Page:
Iranian students riot outside German Embassy

TEHRAN, Iran (AP) — Hundreds of students threatened to storm the German Embassy on Monday, stoning the compound and battling riot police in the first violence over a German court ruling accusing Iran of assassinating exiled dissidents.
The court’s finding has created the worst diplomatic crisis between Iran and the West since 1989, when revolutionary leader Ayatollah Ruhollah Khomeini urged Muslims around the world to find and kill British author Salman Rushdie.
Some of the roughly 400 students threw stones at the embassy in downtown Tehran, which since this weekend has been protected by a second, hastily erected 10-foot fence.
Almost 1,000 riot police stood six deep outside the compound and linked arms — at one point, drawing their shotguns to make it clear to the students that they would not be allowed through.
Police roughed up several students and briefly detained dozens.
It was the first violence since a Berlin court convicted four men Thursday in the 1992 murders of four Iranian dissidents in Berlin and said that the order to kill came from Iran’s top leaders. Prosecutors earlier implicated Iran’s supreme leader, Ayatollah Ali Khamenei, and President Hashemi Rafsanjani.
Unlike a demonstration a day earlier that drew 100,000 people, Monday’s protest seemed to take the Iranian government by surprise.
“Yesterday’s protest did not express the Iranian nation’s anger, and today we will make it clear,” Amir Fateh, a student leader, said before marching from Tehran University to the embassy.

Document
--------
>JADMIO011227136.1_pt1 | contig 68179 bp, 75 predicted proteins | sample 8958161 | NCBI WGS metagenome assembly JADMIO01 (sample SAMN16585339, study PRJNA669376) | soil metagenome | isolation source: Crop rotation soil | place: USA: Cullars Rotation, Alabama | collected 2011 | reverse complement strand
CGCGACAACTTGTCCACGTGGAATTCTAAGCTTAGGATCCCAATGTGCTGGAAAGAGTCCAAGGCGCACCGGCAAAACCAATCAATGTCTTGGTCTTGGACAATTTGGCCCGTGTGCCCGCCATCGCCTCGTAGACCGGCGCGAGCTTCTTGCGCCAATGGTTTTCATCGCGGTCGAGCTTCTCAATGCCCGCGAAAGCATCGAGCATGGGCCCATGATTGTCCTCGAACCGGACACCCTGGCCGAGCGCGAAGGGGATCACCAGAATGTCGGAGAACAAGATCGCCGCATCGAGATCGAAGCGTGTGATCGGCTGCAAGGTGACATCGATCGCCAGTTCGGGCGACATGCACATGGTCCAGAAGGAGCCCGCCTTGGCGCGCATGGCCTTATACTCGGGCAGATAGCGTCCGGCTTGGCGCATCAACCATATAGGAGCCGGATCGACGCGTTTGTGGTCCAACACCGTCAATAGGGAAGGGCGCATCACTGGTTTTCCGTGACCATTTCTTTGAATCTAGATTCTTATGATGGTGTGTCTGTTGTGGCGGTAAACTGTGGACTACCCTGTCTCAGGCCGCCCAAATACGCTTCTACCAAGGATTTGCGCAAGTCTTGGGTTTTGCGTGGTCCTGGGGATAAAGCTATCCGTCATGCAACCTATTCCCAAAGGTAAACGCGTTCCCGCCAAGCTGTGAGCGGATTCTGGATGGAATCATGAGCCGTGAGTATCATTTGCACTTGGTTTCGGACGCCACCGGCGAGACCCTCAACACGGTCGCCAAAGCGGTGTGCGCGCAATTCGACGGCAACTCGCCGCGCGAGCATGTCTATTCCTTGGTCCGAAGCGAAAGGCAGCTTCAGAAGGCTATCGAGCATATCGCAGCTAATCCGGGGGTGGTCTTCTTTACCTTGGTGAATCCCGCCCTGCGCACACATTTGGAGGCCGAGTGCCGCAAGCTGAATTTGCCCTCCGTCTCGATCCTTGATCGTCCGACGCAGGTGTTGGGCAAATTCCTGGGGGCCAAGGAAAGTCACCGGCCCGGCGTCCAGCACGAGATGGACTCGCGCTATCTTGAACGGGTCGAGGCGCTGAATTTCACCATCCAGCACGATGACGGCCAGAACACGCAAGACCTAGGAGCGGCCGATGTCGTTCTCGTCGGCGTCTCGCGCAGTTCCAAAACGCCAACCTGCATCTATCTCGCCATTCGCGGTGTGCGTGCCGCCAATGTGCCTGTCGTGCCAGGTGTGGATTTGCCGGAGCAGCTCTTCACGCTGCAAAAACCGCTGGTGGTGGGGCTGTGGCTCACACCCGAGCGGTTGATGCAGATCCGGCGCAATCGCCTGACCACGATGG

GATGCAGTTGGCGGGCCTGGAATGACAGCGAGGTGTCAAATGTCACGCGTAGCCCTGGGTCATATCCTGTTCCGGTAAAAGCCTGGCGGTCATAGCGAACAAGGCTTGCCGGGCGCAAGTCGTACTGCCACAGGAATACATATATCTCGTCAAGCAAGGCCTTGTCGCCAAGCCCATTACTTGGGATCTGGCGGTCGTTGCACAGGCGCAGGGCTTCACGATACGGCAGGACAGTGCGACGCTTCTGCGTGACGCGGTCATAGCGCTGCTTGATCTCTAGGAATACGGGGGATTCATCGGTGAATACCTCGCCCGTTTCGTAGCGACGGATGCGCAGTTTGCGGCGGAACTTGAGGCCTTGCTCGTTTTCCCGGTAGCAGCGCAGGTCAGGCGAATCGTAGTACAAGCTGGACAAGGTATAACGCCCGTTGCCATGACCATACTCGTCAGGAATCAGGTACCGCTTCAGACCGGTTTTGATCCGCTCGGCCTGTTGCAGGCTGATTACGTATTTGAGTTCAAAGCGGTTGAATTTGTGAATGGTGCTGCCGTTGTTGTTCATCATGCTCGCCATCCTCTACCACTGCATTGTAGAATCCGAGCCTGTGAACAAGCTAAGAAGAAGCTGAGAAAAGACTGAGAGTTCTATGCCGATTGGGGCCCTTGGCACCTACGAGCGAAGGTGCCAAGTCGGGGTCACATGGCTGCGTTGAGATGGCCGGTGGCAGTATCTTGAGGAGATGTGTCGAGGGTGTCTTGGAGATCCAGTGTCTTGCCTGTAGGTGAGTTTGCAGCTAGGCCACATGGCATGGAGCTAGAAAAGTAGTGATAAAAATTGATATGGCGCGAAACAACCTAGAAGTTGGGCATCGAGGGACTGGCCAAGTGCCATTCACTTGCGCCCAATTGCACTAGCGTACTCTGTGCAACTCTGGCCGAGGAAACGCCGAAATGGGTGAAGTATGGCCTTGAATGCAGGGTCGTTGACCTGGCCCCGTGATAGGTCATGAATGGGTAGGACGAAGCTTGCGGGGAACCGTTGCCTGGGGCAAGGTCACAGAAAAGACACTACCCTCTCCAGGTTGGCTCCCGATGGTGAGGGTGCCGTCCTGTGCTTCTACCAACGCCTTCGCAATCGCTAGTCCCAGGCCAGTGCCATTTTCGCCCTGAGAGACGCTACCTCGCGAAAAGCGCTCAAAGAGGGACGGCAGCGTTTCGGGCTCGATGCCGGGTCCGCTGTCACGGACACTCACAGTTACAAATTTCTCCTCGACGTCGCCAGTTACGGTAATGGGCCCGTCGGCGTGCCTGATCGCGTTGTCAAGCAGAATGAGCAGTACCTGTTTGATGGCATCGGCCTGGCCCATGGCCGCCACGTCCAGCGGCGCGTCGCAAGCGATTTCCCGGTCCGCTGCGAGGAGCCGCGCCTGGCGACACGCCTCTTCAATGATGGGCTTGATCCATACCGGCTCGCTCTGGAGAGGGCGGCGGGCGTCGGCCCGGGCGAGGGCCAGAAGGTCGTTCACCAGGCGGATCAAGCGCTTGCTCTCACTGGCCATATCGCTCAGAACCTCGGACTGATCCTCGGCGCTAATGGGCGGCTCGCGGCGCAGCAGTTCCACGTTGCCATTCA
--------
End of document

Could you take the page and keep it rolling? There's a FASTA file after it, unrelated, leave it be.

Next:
Fateh, who was arrested Monday but released an hour later, said the protesters wanted to get through the embassy gate and hold a protest inside the compound “to express our anger.”
In 1979, militant students seized the U.S. Embassy in Tehran and held 52 Americans for 444 days. The anniversary of the Nov. 4 takeover has become a traditional day of protest ever since.
But the government of the Islamic Republic, while keen on showing its anger at the court verdict, has been reluctant to let any violence further strain its relations with the West.
Police refused a request by protest organizers to remove the German flag from the embassy compound.
The demonstration died down after about 30 minutes. Busloads of riot police left the area, and shopkeepers opened their stores when police allowed traffic to enter the area again.
About 100 police remained to guard the embassy, which opened Monday morning after a four-day closure. The German diplomats had left by the time the protest began.
As the students left, they shouted “Death to Zionist Germany” and “Death to the Zionist judge.”
Iran has accused Germany of succumbing to American and Israeli pressure in its court ruling, which unleashed protests across Iran.
“By taking their recent move, the Germans were caught in a trap set by the Zionists, thus harming the century-old relations between Tehran and Bonn,” Rafsanjani was quoted as saying Monday by Iran’s Islamic Republic News Agency.
European nations, while saying they would withdraw their envoys in Tehran, have stopped short of severing diplomatic or trade ties.
After the court verdict, Germany called home its ambassador and expelled four Iranian diplomats. Iran responded by withdrawing its envoy in Bonn and ordering four German diplomats out.
Iranian Foreign Minister Ali Akbar Velayati warned that Iran would withdraw its ambassador from any country that did the same.